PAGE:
Using video to enrich customer onboarding


You’ve won a new customer or initial trial user but that’s only half the battle. Without a successful onboarding strategy they might never use your service to its full potential and drift away.  Acquiring a new customer can cost up to seven times more than retaining an existing customer, so whilst cost-conscious companies might be tempted to send a few automated emails and point people to a self-help resource or long tutorials, it’s a mistake you can’t afford to make.

A good onboarding experience with video at its core will see a user commit data, time and energy to your service almost immediately, meaning they’re far more likely to see its benefits faster too.

A study by Wyzowl revealed that 93% of businesses who use video believe that it has increased user understanding of their product or service. What’s more, 36% of businesses believe that they’ve received less support queries as a result!

We predict video funnels will soon start to infiltrate mainstream marketing, helping to drive customers from awareness to consideration and purchase, through to successful onboarding, leading to more engaged, loyal and, ultimately, valuable customers.


The drive to live video


It’s no secret that we’re big believers in the power of live video at Green Rock (read our top livestream tips!). Audiences and customers crave even closer connections to their favourite brands and creators, with livestream video the perfect way to deepen the relationship.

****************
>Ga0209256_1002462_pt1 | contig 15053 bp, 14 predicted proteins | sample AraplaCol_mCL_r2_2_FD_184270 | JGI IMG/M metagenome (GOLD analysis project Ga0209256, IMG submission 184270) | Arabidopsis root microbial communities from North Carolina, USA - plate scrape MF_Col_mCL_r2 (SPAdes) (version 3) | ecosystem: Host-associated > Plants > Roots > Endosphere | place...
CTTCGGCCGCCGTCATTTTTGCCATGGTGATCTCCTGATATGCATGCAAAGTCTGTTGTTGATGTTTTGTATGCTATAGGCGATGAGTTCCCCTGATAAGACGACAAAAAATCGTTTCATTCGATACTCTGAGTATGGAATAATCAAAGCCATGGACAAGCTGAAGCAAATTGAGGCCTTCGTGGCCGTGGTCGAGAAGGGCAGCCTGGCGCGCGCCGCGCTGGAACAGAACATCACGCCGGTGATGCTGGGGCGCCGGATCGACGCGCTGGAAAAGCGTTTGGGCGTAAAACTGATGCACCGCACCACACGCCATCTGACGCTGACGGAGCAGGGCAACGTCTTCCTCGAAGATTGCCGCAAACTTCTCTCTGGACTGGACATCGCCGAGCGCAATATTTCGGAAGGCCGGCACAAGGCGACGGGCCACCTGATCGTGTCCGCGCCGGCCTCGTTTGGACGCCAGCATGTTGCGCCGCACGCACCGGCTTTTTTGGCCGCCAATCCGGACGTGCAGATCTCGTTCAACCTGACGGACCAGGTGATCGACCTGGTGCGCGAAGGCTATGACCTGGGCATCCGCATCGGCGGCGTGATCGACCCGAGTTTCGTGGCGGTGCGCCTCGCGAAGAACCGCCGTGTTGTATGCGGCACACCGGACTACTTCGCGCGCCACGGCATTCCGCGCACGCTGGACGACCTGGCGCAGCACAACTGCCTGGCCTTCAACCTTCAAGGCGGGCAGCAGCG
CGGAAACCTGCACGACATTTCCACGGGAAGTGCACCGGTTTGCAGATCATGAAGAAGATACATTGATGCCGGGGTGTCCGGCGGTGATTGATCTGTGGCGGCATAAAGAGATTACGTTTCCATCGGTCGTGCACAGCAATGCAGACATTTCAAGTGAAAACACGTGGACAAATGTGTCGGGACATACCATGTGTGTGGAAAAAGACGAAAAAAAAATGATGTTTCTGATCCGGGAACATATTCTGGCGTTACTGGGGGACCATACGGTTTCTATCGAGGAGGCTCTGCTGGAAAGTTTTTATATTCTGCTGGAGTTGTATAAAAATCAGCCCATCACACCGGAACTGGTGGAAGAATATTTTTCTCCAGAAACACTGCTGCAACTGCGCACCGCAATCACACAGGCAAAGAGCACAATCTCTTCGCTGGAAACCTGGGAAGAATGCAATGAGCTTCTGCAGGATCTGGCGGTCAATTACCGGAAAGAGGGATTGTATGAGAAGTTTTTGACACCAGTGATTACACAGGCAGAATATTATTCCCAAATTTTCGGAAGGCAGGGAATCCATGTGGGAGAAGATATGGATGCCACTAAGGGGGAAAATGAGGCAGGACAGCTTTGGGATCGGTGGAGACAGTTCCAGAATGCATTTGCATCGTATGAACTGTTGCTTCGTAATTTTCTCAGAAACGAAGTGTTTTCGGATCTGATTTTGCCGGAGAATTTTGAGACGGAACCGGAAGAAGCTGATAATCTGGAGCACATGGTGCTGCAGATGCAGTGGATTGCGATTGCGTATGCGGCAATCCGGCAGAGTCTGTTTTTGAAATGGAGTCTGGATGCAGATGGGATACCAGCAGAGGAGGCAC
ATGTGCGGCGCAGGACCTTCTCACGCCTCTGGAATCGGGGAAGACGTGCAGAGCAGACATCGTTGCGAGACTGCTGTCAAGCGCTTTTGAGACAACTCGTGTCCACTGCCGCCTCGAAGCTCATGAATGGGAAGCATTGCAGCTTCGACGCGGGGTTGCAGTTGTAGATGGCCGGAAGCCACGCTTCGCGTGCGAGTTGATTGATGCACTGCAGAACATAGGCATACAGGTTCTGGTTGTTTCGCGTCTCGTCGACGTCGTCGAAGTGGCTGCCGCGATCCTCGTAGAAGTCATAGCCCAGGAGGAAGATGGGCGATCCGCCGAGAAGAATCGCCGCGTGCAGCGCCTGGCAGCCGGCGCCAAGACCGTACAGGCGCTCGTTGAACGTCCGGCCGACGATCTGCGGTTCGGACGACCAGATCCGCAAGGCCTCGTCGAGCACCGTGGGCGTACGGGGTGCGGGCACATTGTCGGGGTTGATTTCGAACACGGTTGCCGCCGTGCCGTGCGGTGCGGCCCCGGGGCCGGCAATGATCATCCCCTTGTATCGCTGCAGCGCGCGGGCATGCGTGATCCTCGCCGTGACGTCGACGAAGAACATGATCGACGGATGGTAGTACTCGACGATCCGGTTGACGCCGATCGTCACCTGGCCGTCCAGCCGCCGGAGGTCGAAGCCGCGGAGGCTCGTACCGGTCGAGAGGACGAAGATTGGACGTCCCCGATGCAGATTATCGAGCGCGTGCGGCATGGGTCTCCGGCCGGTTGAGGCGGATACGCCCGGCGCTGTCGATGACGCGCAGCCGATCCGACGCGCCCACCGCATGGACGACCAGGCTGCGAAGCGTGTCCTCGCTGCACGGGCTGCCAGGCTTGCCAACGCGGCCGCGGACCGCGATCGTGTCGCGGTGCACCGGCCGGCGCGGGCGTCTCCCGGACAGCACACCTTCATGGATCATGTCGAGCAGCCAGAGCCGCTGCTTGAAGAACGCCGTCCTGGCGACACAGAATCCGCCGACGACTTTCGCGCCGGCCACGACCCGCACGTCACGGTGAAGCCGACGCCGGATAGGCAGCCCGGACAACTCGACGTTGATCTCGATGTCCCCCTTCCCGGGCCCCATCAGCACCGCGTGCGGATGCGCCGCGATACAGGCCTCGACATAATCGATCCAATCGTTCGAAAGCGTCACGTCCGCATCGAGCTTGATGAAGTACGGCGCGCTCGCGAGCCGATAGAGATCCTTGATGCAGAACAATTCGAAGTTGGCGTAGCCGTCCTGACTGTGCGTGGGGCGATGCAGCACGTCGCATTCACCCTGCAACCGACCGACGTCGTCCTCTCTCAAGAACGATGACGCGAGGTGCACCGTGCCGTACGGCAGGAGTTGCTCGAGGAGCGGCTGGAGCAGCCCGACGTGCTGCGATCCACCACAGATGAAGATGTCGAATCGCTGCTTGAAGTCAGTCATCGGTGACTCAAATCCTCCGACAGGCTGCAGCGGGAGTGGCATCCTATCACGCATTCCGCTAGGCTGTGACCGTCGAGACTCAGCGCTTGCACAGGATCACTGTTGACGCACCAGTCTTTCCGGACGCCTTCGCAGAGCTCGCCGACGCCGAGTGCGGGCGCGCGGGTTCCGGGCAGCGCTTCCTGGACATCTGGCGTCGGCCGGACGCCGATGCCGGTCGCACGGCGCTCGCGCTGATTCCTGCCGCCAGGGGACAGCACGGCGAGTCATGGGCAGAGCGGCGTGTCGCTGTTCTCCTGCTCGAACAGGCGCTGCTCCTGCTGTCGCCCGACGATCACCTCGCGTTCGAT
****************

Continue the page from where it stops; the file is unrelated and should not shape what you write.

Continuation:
With video streaming expected to account for 82% of all internet traffic by 2020 and live videos driving 10x interaction than their pre-recorded counterparts, brands and their content agencies will increasingly expect studios to provide the required connectivity and expertise as a standard component to their bookings. Unlike TOG Studios, too few do, adding an extra £2,000-£5,000 to the cost of producing video content. Live streaming to the world’s favourite platforms will soon shift from being a luxury to a necessity.


A watershed year for VR


Few people doubt the potential of virtual reality (VR) for storytelling and gaming, however, for many brands it remains just that: potential.